Barry returns to Wells’ secret room, only to find the yellow suit missing and the screen portraying dozens of images from hidden cameras stashed all around Central City. The team had been acting shifty for weeks and, as I said, Wells is a genius. He began keeping tabs on them and watched everything, including Cisco narrating his own murder in an alternate reality. So he set a trap of his own and Barry fell right into it.
One camera was focused on Iris and Barry races to protect her. Meanwhile, in another part of the story that was less interesting to me, Eddie plans to propose to Iris. When he asks for Joe’s blessing he gets shut down pretty hard and Joe tells Barry he basically did it for him. Iris has feelings for Barry, but if she gets married she will stay with Eddie no matter how she feels because she made a promise and she’s a good person. He would rather stop it before it went that far, which makes some sense. Well, Eddie is going ahead anyway and just as he is about to propose to Iris on a bridge and everything seems really romantic and emotional, the Reverse-Flash carries him away and spoils everything.
Barry has to save Eddie, with the foreknowledge that he and Iris are supposed to end up together, and the inevitable question that goes with all time travel, the question Cisco already asked, if I do this will I be making that future happen or preventing it? Do I save Eddie now and cause a marriage that shouldn’t happen or do I let him go and get the girl? In the end, you can only do what seems like the right thing at the time so he goes to do the hero thing.
Meanwhile, Eddie and Reverse-Flash have a chat and Eddie finally discovers what we’ve known all along. Reverse-Flash, Eobard Thawne, is a descendant of Eddie’s and therefore Reverse-Flash is obligated to keep him alive. Poor Eddie was already saying things keep getting crazier and crazier before he found out about this little nugget.
As Barry leaves Iris, their hands brush and she gets a shock of static which she recognizes from visiting him at the hospital. In addition to all the other craziness that was “The Trap,” they showed us a flashback storyline to when Barry was in a coma. Joe is convinced to turn him over to STAR Labs by a visit to Wells and you can see that even then he doesn’t trust him. More importantly, Iris touched Barry while he was unconscious and got the same kind of shock. Barry races away and she says his name, finally aware of the secret. This is not such a crazy leap to make if you consider that earlier in the episode Iris explains to Barry that she has a theory that all of the metahumans were created by the collider explosion, which is true, and Barry shrugs her off by saying that she can’t be right because he didn’t get powers.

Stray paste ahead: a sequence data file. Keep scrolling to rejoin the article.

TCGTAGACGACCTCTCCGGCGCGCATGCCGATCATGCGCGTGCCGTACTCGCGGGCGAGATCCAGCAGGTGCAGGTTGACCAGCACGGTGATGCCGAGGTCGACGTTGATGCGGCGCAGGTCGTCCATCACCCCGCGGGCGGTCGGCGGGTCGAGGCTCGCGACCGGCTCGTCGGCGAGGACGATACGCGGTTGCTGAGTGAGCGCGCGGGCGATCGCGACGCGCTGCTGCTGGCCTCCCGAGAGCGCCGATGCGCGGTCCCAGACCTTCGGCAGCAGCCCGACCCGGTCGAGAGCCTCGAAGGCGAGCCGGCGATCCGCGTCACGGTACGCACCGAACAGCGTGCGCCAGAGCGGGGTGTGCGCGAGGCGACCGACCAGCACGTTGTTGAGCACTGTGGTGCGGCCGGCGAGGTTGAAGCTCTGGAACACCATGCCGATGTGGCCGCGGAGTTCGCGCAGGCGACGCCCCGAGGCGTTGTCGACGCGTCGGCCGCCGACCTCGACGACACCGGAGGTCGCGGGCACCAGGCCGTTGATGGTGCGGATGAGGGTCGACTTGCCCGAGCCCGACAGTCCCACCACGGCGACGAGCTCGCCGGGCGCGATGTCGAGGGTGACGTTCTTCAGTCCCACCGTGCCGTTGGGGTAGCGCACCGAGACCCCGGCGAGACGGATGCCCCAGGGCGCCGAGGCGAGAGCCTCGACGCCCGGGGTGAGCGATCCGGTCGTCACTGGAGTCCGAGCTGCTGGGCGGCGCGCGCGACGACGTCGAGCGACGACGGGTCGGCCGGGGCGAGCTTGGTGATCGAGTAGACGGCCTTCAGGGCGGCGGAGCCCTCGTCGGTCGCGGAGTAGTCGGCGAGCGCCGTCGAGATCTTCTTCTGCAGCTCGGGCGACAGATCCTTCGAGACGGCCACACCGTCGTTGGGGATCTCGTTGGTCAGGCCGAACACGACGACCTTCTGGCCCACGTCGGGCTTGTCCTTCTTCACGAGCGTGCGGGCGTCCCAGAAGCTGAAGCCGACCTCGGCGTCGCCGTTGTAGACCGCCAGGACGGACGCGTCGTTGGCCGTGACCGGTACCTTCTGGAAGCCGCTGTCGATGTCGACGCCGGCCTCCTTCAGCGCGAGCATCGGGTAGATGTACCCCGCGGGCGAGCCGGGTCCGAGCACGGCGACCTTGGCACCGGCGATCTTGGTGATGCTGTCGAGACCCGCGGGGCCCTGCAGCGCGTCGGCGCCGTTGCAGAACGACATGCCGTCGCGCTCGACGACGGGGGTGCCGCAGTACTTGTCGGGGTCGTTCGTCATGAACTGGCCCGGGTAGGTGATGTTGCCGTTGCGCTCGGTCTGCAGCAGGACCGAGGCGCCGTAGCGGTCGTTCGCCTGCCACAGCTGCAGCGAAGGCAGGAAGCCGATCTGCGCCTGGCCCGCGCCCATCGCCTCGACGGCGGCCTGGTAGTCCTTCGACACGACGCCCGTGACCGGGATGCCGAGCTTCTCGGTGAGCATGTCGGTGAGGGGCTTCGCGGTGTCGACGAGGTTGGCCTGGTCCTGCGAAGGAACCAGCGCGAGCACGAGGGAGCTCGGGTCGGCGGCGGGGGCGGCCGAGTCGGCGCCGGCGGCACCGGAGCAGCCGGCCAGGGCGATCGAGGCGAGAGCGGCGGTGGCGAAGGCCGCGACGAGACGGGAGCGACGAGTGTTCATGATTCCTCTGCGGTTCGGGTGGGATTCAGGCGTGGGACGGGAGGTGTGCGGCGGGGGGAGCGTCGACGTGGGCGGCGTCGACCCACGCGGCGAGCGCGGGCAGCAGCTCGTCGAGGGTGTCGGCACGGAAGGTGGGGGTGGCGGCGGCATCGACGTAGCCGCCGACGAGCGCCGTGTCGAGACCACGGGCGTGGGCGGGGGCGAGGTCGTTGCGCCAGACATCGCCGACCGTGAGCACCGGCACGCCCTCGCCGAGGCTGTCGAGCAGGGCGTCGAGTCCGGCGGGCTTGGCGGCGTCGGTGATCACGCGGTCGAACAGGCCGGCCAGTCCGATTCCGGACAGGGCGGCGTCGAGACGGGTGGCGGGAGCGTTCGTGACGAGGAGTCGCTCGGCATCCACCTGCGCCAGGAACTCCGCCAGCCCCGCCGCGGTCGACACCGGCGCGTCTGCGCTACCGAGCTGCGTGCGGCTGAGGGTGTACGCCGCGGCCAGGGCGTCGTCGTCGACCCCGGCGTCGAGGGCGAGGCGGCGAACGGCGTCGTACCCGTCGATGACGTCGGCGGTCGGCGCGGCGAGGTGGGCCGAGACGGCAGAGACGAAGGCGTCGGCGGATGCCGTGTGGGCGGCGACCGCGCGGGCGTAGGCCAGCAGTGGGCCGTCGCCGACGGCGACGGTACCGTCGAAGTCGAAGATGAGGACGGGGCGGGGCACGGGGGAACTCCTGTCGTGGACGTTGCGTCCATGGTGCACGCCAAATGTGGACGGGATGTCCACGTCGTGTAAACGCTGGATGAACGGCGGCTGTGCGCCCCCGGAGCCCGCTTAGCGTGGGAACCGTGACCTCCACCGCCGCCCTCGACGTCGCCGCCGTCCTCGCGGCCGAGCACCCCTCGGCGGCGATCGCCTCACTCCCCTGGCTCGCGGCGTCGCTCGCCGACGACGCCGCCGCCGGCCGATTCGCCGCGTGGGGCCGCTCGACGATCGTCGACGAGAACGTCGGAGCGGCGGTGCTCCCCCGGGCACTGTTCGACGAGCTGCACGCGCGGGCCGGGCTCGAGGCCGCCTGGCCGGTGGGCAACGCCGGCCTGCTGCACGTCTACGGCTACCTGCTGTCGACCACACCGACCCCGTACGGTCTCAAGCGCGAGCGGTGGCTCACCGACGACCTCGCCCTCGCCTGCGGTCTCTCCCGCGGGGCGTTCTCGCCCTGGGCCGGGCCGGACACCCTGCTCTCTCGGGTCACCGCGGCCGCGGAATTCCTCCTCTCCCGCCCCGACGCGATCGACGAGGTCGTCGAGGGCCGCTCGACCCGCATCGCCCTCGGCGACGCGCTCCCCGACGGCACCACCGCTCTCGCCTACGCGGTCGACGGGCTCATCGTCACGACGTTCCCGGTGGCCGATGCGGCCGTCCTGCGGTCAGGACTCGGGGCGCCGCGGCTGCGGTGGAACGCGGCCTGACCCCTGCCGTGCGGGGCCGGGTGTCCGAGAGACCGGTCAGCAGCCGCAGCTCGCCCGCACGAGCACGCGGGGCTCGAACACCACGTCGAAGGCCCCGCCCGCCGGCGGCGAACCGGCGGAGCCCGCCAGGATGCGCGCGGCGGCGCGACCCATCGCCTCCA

I think what might be the show’s greatest achievement is that I had to go make sure that this was still season one. As I began to write the words, “The Flash is approaching the season one finale,” I had a moment of doubt. So much has happened, so many crazy arcs, so many changes to key characters, and so much ambition both in terms of high concept paradoxical science fiction, it’s almost unbelievable that it’s all been done in 21 episodes. This episode was a densely constructed gambit that played its characters against each other, and even pulled us in to get fooled along with them. They have invested so much energy and time into creating a backstory so fascinating that this episode didn’t need a “Meta of the Week” to be interesting. We were carried on the energy of the revelations, the conversations, and the twisted plot, making this one of the best episodes, if not the very best, to date. This episode is why all the episodes were written and that, I think, is all that needs to be said.